Interview with Author Joanne Ramos from THE FARM

Almost all the women in THE FARM are mothers, and yet the mothers in the book cross lines of class and race. Please discuss the centrality of the theme of motherhood to THE FARM.

As you pointed out, almost every character in THE FARM is a mother, a surrogate mother, or someone desperate to become a mother. I was interested in exploring the lengths that mothers will go to give their children better lives. This holds true for the immigrant women in the book, who make huge sacrifices daily for their family—and often earn a living by taking care of other (wealthy) people’s kids. But this also holds true for the privileged women in the book. If you asked any of these mothers why they do what they do—why they chose to be clients of The Farm, why they left their sons and daughters back home in the Philippines—they’d answer that they did it for their kids. What compels them—a visceral love for their babies—is in its most basic sense the same, regardless of race, or class, or socio-economic status.

So, what makes the mothers in THE FARM so different from each other? Why do we disdain some and feel an affinity for others? Is it because of their race? Their class? Is it because of the power imbalance among them? Do we care that some mothers in the book can ensure that their kids have an edge starting in utero? Does it bother us that, regardless of how hard some of the mothers in the book work, their children’s lives will be defined more by the neighborhoods they were born in and the education-level of their parents than anything else?

Why did you write THE FARM?

The ideas out of which THE FARM sprung are ones that have obsessed me for decades. They’re rooted in my experiences and the people and stories I’ve come to know as a Filipina immigrant to Wisconsin, a financial-aid student at Princeton, a woman in the male-dominated world of high finance, and a mother of three in the era of helicopter parenting.

Growing up in Wisconsin, I spent many weekends of my childhood with my father’s family in a town not too far from mine. These clamorous, food-filled Sundays surrounded by the tight Filipino community in Milwaukee taught me what family is. Flash forward decades, when I was at home with my young children, and suddenly the only Filipinas I knew day-to-day in New York were nannies, housekeepers, baby nurses. Some of these women became my friends. Hearing their stories—of sacrifices made, children left behind an ocean away, errant husbands, indifferent bosses—reinforced a feeling I’d harbored for years: that what separated my path from theirs, a ‘successful’ one from one deemed less so by society, was as much a function of happenstance as merit.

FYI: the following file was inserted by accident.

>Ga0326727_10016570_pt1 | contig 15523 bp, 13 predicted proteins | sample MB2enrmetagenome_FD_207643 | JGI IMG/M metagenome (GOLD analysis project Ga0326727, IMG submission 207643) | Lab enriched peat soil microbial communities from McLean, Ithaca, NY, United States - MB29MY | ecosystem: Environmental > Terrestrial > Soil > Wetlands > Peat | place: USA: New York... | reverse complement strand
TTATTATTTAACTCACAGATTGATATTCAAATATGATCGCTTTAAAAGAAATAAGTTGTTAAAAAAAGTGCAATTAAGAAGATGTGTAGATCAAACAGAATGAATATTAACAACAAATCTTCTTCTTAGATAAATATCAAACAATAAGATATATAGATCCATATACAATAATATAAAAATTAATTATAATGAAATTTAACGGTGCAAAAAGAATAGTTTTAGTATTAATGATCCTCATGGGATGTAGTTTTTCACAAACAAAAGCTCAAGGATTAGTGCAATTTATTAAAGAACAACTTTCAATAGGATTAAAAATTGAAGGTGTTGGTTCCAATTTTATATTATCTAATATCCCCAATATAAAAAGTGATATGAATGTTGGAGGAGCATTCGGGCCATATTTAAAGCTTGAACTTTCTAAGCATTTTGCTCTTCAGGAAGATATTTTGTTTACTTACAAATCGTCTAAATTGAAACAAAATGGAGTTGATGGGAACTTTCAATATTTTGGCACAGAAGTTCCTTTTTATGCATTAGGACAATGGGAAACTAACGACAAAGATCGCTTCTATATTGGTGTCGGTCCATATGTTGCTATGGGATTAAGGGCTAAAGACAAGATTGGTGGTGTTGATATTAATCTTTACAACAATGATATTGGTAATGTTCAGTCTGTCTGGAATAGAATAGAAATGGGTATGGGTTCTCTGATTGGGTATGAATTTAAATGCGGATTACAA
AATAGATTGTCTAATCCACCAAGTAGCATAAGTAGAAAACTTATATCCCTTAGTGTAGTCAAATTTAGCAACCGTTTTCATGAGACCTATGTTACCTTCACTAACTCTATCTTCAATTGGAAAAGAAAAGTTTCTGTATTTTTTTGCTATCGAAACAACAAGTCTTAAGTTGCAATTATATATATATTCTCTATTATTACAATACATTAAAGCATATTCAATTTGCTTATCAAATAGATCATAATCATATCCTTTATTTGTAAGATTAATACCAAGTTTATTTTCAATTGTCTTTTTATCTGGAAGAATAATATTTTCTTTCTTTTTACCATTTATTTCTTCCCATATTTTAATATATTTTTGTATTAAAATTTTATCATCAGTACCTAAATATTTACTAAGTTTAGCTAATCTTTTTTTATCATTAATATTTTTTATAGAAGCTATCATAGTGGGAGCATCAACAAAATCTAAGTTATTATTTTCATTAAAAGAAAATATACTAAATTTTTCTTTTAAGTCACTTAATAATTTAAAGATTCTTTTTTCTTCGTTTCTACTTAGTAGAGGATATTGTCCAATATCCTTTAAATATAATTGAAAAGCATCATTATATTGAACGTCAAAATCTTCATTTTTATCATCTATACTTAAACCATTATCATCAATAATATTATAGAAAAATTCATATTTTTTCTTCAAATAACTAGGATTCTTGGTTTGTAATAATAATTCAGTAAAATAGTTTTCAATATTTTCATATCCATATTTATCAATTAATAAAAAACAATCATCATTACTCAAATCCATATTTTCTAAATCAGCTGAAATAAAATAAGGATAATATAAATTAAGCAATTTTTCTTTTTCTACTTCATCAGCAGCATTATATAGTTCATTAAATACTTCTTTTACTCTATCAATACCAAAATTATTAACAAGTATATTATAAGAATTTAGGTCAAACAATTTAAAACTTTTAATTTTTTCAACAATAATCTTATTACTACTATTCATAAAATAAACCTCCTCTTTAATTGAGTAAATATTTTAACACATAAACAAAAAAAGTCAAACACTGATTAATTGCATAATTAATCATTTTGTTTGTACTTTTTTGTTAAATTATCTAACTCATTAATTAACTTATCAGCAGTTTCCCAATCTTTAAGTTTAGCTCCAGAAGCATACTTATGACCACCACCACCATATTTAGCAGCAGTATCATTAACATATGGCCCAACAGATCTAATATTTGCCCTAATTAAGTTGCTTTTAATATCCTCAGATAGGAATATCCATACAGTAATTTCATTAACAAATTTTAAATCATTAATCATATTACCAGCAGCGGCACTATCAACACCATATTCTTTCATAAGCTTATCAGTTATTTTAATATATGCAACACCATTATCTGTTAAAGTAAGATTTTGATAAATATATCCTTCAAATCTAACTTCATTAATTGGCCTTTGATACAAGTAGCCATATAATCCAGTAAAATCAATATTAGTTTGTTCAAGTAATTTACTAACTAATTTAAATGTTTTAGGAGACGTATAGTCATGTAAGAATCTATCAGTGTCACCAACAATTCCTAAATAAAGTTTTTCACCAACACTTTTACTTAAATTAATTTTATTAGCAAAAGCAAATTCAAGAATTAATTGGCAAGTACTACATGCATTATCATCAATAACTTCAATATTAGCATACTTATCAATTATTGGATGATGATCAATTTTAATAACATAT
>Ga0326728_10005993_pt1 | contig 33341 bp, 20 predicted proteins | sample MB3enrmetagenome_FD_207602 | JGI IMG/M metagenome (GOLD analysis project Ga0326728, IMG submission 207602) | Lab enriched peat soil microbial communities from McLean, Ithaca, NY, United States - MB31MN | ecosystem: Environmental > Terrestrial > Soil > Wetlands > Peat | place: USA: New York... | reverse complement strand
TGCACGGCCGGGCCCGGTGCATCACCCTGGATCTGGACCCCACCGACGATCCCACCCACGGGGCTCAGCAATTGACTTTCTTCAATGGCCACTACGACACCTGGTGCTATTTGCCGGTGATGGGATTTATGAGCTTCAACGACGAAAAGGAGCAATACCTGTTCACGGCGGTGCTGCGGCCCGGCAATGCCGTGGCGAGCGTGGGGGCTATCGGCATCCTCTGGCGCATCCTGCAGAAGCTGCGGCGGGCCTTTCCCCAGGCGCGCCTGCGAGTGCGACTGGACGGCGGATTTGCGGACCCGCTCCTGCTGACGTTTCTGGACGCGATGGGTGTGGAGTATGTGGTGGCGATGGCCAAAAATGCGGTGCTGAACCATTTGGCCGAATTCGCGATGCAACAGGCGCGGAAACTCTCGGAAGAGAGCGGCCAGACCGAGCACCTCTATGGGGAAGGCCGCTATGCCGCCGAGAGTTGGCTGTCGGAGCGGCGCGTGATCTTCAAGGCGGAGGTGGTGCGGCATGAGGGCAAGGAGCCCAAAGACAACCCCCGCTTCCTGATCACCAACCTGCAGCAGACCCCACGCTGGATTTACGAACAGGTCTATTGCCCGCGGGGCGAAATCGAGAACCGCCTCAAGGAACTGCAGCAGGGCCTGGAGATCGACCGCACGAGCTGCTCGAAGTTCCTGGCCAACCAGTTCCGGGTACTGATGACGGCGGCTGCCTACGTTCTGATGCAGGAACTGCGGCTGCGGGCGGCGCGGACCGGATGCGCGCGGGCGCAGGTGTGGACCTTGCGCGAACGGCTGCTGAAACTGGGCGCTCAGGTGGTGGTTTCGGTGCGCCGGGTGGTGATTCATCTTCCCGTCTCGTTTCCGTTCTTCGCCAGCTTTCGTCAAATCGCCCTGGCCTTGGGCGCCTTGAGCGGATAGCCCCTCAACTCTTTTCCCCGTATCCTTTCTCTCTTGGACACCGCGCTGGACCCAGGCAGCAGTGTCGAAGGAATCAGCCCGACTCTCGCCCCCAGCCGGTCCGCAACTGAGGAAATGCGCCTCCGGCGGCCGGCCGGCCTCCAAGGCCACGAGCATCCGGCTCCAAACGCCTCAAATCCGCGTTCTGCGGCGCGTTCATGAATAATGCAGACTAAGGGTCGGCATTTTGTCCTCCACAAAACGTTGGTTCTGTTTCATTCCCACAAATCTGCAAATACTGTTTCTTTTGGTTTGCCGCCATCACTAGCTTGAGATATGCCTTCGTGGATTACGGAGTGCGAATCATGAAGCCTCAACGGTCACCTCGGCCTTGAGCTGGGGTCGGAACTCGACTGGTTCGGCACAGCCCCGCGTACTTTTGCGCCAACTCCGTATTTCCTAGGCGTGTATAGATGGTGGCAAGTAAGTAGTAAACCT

I was trying to write about all this—this stew of ideas—in THE FARM.

What do you hope readers will take away from the book?

The Farm is a continuation of a conversation I’ve had with myself for most of my adult life—about the blurry line between luck and merit, inequality, motherhood, feminism, and how we see, or fail to see, people who are different from ourselves. My greatest hope for the book is that it allows a reader to see the world, and the people around her, in a slightly new light, and that this new perspective prods her to question, question, and maybe even: act.

How do you think THE FARM challenges the idea of the American dream?

America has given me and my family so much, and I feel American through and through. In fact, I’ve been told many times in my life that I and my family are the embodiment of the “American Dream”—the product of hard work and smarts, and the fulfilment of this country’s promise. And yet, so much of any “success” I’ve had is due also to happenstance and luck: that my parents were educated; that my mom, a newcomer to America, had the tenacity to figure out the public-school system in our area and find a school for gifted kids that was willing to bus me and my little sister all the way across town; that such a program even existed, and on and on.

One of the foundational narratives of capitalism, the story that allows us as a society to accept the inequality that is a natural consequence of a competitive system, is that we start our lives on a relatively even playing field, and through merit, we can change our circumstances. Is this true? Is it less true today than it was before—and if so, why, and are we okay with this?

Why are you supporting EMC through your book?

Like many of the women in THE FARM, I am a mother. Like every mother I know, I would do anything to make sure my children were safe, and healthy, and that they got a fair shake in life. So many mothers around the world are not able to ensure these things for their offspring—starting in utero. Every Mother Counts works to make pregnancy and childbirth safer for mothers and their babies from Bangladesh to Tanzania to underserved communities here in the United States.

I am where I am because of a mixture of hard work, and luck. The reception for THE FARM, my first book and a childhood dream long deferred, was bigger than I’d ever imagined. I feel compelled to share some of my good fortune with groups like EMC that are doing the difficult day-to-day work of making this very unequal world a little more just, particularly those that focus on mothers and under-served communities and areas of the world. I am not sure there isa group out there that fits the themes of THE FARM better than EMC.

About the author:

Joanne Ramos was born in the Philippines and moved to Wisconsin when she was six. She graduated with a BA from Princeton University. After working in investment banking and private-equity investing for several years, she became a staff writer at The Economist. She lives in New York City with her husband and three children.

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